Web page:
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County school system celebrates test results

July 21, 2009|By ANDREW SCHOTZ

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HAGERSTOWN -- Every public elementary and middle school in Washington County met this year's proficiency standard for state testing, school district officials announced Tuesday.

Also, the school system set records for scores in 12 areas -- each grade from 3 through 8, in both math and reading.

Several schools posted their best scores ever in reading, math or both.

One was Smithsburg Middle School's 93.7 percent proficiency in reading and 92.5 percent in math, which are record highs for the county.


Pleasant Valley Elementary School earned a county-record 98 percent in math.

Other schools showed noticeable improvement since last year:

o Western Heights Middle School rose 14.1 percentage points in reading and 9.6 points in math.

o Winter Street Elementary School improved 9.9 points in reading.

o Cascade Elementary School was up 9.2 points in reading and 9.4 points in math.

"To say that we were thrilled would be a monumental understatement," Wayne D. Ridenour, the Washington County Board of Education's president, said during a news conference and celebration at the board office.

School officials said Washington County appears to be one of just three public school systems in the state, out of 24, in which every elementary and middle school met Adequate Yearly Progress.

Under the federal No Child Left Behind Act of 2001, schools must meet standards of proficiency that increase each year.

Maryland State Assessment reading and math exams, given to students in grades 3 through 8, determine Adequate Yearly Progress.

The 2009 standards are 76.5 percent of elementary students showing proficiency in reading and 74.2 percent in math.

The minimum proficiency rates in middle school are 75.9 percent in reading and 64.3 percent in math.

Deputy Superintendent Boyd Michael said the rates increase 5 to 7 percent each year until 2013-2014, when all students are expected to be proficient.

Earlier in the day, state officials said Maryland's elementary and middle school students as a group have improved their standardized test scores seven years in a row, The Associated Press reported.

High school students take separate assessment tests. Those results are announced at a different time.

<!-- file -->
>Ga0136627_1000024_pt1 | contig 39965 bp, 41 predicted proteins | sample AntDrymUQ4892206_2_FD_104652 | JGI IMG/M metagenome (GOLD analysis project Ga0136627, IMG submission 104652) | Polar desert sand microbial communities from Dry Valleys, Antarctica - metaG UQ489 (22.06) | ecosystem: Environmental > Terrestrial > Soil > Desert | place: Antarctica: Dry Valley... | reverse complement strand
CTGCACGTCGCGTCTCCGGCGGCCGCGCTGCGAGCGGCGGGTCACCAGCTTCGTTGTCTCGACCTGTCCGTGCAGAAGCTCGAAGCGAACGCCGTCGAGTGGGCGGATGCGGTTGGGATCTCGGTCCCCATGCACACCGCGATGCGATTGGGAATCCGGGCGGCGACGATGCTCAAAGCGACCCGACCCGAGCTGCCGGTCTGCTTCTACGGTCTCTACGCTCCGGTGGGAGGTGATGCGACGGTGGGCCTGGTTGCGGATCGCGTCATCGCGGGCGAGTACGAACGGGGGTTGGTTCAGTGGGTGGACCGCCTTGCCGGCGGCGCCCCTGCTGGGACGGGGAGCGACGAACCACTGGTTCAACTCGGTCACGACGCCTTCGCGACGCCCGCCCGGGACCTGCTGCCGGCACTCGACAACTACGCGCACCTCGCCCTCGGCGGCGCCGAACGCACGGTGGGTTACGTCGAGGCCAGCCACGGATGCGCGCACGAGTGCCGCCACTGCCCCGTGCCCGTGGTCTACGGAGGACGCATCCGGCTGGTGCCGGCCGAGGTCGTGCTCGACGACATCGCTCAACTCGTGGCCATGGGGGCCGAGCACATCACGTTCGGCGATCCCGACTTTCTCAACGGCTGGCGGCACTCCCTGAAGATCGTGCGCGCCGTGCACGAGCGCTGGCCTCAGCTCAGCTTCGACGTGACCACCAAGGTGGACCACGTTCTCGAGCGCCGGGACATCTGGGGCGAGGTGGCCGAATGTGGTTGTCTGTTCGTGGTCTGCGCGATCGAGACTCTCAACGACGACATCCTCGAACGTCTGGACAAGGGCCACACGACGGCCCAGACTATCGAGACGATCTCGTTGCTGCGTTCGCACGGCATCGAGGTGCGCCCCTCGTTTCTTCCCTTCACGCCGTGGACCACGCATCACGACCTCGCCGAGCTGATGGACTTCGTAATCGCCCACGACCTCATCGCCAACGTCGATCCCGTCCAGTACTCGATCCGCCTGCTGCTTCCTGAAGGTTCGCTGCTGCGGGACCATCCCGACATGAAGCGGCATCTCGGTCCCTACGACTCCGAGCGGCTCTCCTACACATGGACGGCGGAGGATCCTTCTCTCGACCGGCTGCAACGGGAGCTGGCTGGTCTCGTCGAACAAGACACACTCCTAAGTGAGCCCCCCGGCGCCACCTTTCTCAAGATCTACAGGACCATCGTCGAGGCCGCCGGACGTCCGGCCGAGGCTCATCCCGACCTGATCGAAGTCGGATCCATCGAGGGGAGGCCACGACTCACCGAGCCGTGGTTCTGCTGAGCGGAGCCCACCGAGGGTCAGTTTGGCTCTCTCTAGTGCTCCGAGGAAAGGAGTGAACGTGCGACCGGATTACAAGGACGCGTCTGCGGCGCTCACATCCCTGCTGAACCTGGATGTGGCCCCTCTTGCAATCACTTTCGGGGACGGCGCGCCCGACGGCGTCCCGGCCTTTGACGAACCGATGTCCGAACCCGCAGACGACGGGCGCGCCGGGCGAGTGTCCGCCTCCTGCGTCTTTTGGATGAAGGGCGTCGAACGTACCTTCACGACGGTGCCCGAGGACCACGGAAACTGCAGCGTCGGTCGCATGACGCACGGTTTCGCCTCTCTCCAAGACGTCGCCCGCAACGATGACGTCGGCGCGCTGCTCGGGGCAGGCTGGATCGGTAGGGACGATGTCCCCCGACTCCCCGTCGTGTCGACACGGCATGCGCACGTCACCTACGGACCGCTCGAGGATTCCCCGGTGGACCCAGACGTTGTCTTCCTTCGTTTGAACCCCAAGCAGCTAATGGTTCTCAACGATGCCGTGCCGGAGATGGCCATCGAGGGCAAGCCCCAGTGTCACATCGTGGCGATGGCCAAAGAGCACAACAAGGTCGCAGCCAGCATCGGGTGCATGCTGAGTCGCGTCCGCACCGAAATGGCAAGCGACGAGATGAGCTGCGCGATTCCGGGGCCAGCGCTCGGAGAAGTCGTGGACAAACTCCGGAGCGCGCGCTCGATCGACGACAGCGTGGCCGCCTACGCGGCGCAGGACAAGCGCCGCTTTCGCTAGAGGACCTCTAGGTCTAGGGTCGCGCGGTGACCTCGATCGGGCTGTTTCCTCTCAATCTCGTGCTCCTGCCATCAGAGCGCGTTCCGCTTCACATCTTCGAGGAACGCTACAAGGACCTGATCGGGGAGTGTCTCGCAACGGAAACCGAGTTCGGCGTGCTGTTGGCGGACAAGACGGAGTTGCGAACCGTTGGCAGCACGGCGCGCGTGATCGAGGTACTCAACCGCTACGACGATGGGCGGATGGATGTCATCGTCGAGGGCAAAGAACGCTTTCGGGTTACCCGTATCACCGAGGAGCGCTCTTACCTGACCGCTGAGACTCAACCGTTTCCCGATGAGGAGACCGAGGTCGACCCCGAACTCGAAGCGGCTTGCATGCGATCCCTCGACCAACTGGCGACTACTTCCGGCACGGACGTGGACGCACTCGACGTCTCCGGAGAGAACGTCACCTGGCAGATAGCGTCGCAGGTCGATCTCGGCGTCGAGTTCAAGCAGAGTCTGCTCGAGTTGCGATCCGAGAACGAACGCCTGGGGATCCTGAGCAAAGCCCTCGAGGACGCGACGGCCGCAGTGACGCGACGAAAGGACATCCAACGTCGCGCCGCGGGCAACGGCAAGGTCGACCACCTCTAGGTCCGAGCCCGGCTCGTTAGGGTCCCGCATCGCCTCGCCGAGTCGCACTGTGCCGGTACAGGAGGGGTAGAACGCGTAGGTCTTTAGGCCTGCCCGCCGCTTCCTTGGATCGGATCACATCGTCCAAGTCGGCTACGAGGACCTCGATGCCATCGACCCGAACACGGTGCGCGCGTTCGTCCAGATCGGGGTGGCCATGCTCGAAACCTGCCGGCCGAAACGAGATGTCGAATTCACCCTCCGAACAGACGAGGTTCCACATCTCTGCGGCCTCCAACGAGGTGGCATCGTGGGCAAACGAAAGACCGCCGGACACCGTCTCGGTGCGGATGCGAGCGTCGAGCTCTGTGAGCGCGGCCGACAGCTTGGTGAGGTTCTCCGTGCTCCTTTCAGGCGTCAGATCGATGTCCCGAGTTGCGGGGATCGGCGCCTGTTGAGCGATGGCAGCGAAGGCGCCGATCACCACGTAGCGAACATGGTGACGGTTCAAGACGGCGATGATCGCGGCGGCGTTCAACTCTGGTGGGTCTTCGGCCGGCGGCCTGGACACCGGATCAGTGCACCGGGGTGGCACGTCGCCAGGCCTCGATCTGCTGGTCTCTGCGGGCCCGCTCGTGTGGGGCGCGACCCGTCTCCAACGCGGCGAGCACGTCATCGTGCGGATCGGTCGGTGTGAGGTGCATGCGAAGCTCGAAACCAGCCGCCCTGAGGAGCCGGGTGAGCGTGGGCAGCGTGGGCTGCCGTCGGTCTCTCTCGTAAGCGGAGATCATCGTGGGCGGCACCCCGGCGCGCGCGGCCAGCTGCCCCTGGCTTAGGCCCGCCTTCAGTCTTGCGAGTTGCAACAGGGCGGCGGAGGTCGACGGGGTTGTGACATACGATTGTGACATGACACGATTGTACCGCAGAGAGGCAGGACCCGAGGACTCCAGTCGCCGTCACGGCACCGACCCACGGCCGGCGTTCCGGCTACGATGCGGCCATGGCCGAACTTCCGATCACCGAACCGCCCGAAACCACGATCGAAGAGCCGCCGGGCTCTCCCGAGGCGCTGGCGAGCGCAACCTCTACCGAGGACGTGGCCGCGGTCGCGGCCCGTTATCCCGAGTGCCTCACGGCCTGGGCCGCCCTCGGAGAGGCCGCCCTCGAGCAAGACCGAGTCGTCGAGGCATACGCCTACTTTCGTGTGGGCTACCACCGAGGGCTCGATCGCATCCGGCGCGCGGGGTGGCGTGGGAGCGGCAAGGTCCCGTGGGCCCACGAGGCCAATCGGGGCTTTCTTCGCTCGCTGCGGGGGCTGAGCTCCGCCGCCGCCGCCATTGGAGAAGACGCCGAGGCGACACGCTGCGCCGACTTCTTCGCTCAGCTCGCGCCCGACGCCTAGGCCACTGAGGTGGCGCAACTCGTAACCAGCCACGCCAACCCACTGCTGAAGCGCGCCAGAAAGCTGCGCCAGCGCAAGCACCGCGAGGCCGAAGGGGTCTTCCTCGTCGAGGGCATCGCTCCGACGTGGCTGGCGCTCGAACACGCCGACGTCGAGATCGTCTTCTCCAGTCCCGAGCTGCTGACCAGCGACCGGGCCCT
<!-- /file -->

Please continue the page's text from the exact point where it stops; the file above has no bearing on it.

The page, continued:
In Washington County, Ridenour and Ruth Anne Callaham, the school board's vice president, spread praise to administrators, teachers and support staff who contributed to the school system's elementary- and middle-school success.

Ridenour said after the news conference that the board set lofty goals, then stepped back and let employees do their jobs.

In recent years, as underperforming schools, Winter Street and Western Heights have been part of a district improvement program, which Bester Elementary School and Eastern Elementary School have completed.

It's a "natural conclusion" that extra attention to those schools, including more time for staff training, has paid off, said Mike Markoe, the district's assistant superintendent for elementary education.

Washington County Commissioners President John F. Barr, who left a commissioners' meeting to attend the test-result announcement, called it "record-breaking news."

He said Fortune 500 companies that consider relocating to Washington County first ask about the quality of the school system.

The school district and the county, which funds much of the district's budget, have worked well together in recent years, Barr said.

The county challenges the school system with details and expectations, rather than just handing over money, he said.

Asked if the new test results fulfill expectations, Barr said, "Absolutely. There's no doubt about it. Nothing is more important than public safety and education."

Superintendent Elizabeth Morgan is away this week but a school system news release quoted her saying, "I'm very proud of our entire school system for working as a team to achieve this great accomplishment. These kinds of results are only possible because of the dedicated collaboration of our faculty, staff and administrators."

Michael said the news is quite good, but there's room for improvement.

"While we celebrate today, we get back to work tomorrow," he said.

On the Web:

To see state, county and individual school results, go to

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